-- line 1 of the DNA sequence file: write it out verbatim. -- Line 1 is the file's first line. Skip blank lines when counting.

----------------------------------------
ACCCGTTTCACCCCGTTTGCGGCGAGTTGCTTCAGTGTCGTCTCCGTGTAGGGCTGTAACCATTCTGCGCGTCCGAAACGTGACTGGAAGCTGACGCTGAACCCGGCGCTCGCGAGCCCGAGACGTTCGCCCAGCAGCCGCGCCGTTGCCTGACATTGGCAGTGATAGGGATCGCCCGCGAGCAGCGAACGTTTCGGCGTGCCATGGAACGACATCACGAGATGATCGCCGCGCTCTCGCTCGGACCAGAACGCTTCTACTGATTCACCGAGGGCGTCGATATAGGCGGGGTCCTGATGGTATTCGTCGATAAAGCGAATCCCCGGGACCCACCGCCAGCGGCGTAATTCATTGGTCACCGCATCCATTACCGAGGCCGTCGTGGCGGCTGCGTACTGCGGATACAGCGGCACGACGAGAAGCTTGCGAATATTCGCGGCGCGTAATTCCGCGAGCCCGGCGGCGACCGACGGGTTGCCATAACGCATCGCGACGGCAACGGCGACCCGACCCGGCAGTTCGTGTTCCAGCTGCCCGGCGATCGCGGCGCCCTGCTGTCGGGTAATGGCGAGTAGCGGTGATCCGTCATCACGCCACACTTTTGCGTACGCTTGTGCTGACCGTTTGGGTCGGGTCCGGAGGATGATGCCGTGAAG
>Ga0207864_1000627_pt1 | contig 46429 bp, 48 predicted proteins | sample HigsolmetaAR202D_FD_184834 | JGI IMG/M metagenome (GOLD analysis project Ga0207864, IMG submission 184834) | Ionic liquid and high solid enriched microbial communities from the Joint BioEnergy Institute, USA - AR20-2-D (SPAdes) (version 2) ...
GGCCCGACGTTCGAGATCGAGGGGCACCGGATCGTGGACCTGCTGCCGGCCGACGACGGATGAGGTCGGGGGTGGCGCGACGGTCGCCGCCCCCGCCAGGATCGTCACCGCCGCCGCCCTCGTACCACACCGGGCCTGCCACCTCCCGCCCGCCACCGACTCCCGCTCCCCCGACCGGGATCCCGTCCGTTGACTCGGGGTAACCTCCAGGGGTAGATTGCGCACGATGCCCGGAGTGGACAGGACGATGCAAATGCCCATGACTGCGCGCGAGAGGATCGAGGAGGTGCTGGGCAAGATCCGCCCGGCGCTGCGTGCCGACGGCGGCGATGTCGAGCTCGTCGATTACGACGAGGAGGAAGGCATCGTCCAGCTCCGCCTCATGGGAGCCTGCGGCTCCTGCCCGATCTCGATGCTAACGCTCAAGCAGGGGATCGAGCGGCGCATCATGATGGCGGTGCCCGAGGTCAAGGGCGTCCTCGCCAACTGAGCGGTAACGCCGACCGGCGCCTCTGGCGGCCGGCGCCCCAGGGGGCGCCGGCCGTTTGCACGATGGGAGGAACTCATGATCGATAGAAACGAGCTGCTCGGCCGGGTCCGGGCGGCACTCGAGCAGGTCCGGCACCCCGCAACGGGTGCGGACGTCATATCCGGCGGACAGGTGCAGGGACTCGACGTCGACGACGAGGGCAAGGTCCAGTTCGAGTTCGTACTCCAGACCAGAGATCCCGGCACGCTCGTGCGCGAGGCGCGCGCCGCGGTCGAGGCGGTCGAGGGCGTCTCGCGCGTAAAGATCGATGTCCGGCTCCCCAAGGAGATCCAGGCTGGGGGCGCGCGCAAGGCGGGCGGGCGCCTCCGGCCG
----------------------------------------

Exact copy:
ACCCGTTTCACCCCGTTTGCGGCGAGTTGCTTCAGTGTCGTCTCCGTGTAGGGCTGTAACCATTCTGCGCGTCCGAAACGTGACTGGAAGCTGACGCTGAACCCGGCGCTCGCGAGCCCGAGACGTTCGCCCAGCAGCCGCGCCGTTGCCTGACATTGGCAGTGATAGGGATCGCCCGCGAGCAGCGAACGTTTCGGCGTGCCATGGAACGACATCACGAGATGATCGCCGCGCTCTCGCTCGGACCAGAACGCTTCTACTGATTCACCGAGGGCGTCGATATAGGCGGGGTCCTGATGGTATTCGTCGATAAAGCGAATCCCCGGGACCCACCGCCAGCGGCGTAATTCATTGGTCACCGCATCCATTACCGAGGCCGTCGTGGCGGCTGCGTACTGCGGATACAGCGGCACGACGAGAAGCTTGCGAATATTCGCGGCGCGTAATTCCGCGAGCCCGGCGGCGACCGACGGGTTGCCATAACGCATCGCGACGGCAACGGCGACCCGACCCGGCAGTTCGTGTTCCAGCTGCCCGGCGATCGCGGCGCCCTGCTGTCGGGTAATGGCGAGTAGCGGTGATCCGTCATCACGCCACACTTTTGCGTACGCTTGTGCTGACCGTTTGGGTCGGGTCCGGAGGATGATGCCGTGAAG